Interior design/architecture international accreditation
During my role as an international reviewer for interior design/architecture programs I usually examine the ethos of the program, industry and international outreach, benchmarking, market research and the rigour of the curriculum content, knowledge, skills and assessment criteria based on critical thinking, theoretical, practical, technical, communication and design skills. Student and academic research outcomes must align and be based on current practice and educational pedagogy. If an interior design intensive studio can achieve similar/better student outcome in one to two weeks then why do we persist in teaching only full-semester studios, especially to third and fourth-year students, who could benefit immensely from international and industry experience? I do understand the business case-study from a higher education perspective, however by examining intensive studios, higher education might find that they could have better financial and educational outcomes. Another question is why do some universities insist on the rigid curriculum structure with little to no flexibility of running intensive studios into their curriculum.
These types of studios encourage collaboration between local and global industry and university partners, which are university requirements for academic growth? When we decided to collaborate on the Never Ending Project between the three universities, it was our determination to make it work despite the curriculum rigidity. The initial reaction from my university was a ‘no’. I was told: We do not have the time or the flexibility in the curriculum to run it.” If I would have taken ‘no’ for an answer this amazing project would never have happened. It took a ‘yes’ and meeting with the right person (the Dean of Education at the time) to encourage me to run it.
Technology-driven design pedagogy
In the Never Ending Project, we have used traditional methods of face-to-face feedback and review with technology being the driver to bring ideas, students, collaborators and industry together across continents. We have worked through the rigidity of the curriculum structure and turned it into our advantage. During the Never Ending Project, technology became the vehicle driving the design pedagogy. We used interactive design-based computer applications to support students-led global projects. With technology changing and reconditioning, our brain, society and education, it is natural that it should also change teaching and learning and the simultaneous interaction between students and their lecturers. Coordinators ran the Never Ending Project studio, similar to a professional practice studio, where designers work on an international project with another team in another country. By running the studio as a design practice we were able to align design professional practice to education requirements. Student project managers were offered an opportunity to lead their team, similar to an interior design professional practice.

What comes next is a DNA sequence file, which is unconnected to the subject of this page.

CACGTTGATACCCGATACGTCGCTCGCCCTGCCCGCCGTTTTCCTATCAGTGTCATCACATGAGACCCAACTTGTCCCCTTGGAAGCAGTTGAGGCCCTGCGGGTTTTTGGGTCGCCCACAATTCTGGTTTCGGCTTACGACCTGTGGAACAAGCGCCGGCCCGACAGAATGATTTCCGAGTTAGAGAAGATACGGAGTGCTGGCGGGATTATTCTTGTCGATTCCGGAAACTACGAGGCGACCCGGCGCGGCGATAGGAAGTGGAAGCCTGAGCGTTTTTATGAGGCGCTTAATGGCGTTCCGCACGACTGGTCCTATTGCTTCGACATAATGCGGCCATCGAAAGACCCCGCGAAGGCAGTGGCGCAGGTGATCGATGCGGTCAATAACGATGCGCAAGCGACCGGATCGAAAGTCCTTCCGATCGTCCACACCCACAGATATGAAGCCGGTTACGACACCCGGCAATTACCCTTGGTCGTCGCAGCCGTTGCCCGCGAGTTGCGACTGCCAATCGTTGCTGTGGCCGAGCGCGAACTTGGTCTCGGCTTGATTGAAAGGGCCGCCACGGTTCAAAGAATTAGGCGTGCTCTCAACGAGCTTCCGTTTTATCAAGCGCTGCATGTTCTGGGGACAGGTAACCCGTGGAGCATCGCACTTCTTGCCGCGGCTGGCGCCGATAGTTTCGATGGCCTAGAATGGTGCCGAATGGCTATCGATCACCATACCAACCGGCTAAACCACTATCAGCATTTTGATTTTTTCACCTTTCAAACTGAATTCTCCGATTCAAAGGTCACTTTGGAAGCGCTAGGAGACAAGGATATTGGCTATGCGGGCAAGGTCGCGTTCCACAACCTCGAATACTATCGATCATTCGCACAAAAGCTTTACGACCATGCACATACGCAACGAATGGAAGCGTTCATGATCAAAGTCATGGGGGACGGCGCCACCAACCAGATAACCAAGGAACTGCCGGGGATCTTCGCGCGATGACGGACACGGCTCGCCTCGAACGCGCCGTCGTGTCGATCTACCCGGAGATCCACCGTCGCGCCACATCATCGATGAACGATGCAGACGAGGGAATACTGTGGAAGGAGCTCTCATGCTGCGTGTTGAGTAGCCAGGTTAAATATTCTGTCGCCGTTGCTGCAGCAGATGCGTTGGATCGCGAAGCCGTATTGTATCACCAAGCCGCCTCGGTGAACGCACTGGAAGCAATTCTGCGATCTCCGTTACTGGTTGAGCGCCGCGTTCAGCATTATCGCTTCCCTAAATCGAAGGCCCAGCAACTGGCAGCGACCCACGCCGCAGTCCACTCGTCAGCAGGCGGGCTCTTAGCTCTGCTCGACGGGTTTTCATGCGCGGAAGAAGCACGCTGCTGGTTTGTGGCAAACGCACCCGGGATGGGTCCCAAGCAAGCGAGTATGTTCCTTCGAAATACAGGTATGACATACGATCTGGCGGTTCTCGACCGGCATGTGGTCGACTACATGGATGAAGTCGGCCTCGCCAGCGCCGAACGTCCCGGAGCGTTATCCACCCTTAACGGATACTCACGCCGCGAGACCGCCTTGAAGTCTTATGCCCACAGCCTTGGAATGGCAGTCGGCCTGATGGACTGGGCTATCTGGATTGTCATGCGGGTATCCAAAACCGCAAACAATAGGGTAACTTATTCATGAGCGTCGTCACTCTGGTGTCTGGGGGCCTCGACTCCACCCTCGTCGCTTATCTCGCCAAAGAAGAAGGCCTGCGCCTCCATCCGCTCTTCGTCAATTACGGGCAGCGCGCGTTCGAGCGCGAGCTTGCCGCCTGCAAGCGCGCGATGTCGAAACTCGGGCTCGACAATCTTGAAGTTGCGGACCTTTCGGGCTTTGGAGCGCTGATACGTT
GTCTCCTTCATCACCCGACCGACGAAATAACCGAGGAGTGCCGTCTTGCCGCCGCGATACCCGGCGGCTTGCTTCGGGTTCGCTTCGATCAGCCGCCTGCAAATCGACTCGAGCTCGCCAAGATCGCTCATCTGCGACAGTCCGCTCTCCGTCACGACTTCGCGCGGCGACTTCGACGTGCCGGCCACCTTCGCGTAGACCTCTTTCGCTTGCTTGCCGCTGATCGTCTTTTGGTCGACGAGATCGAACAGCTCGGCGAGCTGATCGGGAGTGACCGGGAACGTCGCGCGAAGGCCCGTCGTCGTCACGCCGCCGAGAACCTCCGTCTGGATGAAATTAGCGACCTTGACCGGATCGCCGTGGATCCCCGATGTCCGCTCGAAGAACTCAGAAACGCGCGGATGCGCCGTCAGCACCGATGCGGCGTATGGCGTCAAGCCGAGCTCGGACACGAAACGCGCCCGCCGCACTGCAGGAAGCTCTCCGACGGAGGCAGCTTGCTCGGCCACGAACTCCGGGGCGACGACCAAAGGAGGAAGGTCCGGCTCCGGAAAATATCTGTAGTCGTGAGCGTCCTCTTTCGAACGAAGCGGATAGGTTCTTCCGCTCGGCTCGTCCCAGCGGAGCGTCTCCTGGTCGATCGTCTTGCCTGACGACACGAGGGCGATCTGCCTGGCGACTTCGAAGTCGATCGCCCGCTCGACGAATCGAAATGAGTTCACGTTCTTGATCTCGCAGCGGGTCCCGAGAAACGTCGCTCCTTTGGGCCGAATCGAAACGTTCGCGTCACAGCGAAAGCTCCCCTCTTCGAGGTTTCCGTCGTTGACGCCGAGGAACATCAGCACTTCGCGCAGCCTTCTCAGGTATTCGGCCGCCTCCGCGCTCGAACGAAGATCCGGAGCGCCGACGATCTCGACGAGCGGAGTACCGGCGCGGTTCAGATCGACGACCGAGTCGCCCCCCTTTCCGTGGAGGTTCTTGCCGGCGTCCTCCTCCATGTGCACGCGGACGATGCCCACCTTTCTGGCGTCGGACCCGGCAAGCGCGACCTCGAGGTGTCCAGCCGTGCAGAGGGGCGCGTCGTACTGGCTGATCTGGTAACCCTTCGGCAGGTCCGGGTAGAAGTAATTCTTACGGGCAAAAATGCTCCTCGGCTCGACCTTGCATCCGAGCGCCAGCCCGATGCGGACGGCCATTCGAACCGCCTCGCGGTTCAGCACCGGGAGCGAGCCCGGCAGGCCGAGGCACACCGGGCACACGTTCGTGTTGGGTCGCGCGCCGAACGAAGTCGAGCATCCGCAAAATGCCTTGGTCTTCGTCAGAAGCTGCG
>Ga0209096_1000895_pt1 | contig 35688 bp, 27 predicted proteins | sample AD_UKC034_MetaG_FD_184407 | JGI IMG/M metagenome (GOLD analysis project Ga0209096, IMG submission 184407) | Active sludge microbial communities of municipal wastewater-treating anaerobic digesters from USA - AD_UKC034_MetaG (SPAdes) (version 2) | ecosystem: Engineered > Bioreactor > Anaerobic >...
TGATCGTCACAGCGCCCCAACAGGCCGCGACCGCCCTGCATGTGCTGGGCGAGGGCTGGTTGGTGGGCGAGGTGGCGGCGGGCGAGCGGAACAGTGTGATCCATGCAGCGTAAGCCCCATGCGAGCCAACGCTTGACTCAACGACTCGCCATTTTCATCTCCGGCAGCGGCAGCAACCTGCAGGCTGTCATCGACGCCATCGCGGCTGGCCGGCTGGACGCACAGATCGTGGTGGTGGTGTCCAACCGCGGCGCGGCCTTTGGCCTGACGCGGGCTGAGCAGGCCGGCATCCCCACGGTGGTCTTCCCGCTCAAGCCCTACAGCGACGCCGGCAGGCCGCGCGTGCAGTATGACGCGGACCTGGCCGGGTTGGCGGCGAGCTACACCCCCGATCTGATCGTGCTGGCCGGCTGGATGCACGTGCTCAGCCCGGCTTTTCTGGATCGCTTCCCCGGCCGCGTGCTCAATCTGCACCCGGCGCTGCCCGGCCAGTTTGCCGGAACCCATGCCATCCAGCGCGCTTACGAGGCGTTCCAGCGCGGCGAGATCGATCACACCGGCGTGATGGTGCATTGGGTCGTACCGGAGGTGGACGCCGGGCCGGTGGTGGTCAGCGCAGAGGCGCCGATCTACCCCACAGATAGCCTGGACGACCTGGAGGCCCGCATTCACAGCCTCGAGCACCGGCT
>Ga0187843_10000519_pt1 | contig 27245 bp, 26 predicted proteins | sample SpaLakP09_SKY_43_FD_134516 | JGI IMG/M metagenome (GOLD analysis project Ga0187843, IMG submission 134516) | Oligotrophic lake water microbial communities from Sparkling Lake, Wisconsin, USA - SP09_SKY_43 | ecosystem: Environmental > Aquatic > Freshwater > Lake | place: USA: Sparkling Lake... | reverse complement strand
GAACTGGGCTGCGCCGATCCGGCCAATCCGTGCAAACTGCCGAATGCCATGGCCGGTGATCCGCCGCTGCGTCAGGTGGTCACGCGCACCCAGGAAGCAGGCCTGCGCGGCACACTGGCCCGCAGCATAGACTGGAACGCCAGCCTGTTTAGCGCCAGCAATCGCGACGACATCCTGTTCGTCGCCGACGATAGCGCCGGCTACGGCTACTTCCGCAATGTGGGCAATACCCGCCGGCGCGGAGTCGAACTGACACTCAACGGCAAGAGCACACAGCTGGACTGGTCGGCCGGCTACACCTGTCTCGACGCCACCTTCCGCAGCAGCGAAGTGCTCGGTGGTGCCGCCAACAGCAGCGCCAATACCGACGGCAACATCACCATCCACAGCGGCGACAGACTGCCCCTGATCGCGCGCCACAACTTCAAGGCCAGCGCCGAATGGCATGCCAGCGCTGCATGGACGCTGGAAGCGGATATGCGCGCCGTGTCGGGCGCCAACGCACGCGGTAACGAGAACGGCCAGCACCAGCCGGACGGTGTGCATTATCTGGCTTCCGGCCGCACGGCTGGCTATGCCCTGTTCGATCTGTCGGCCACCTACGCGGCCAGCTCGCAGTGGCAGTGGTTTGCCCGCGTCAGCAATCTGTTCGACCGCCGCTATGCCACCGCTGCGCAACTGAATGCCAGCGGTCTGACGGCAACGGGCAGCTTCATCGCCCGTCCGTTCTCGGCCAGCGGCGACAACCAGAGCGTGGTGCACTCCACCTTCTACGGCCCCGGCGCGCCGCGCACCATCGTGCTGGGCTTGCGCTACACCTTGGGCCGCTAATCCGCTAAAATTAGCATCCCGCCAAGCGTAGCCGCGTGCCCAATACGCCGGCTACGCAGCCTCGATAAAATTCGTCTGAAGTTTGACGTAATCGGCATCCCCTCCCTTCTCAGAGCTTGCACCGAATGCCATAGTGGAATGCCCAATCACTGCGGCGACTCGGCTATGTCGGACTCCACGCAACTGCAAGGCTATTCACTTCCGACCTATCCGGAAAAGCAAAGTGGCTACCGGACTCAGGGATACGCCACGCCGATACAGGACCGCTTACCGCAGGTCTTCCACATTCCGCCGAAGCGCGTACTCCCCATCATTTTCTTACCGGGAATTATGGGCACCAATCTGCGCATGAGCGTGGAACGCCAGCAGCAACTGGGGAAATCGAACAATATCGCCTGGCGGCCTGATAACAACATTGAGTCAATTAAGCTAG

Realistically speaking, there is a disconnect between interior design education and professional practice. Many universities are attempting to bridge this gap, however unless we start running design studios similar to design professional practice there is always going to be a disconnect. This means giving students the opportunity to make quick decisions, be responsible for their own actions and accept that they will have a quick short deadline to finalise a design project from concept to execution. As the international leader exhibition and interior designer Anita Budai D’Souza said: “If we are lucky (in practice) we will have 2-3 weeks for concept development, research, planning, and context”. If we know this about professional practice, why do we keep giving students a full semester to design one project when we can get better outcomes with intensive studios and this will align with professional practice expectations? This will improve the expectations of the students once they graduate; they already have been trained to make decisions, manage a project or a team of designers, work with international partners and take responsibility for their own design decisions.
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For any further queries, contact the authors of the project.
Also See Cumulus publication of NEP titled: ‘A never ending project into future design spaces’ http://www.cumulusnottingham2016.org
Also see media releases on the project: http://blog.sva.edu/2015/10/the-never-ending-project-designing-for-drones-across-continents/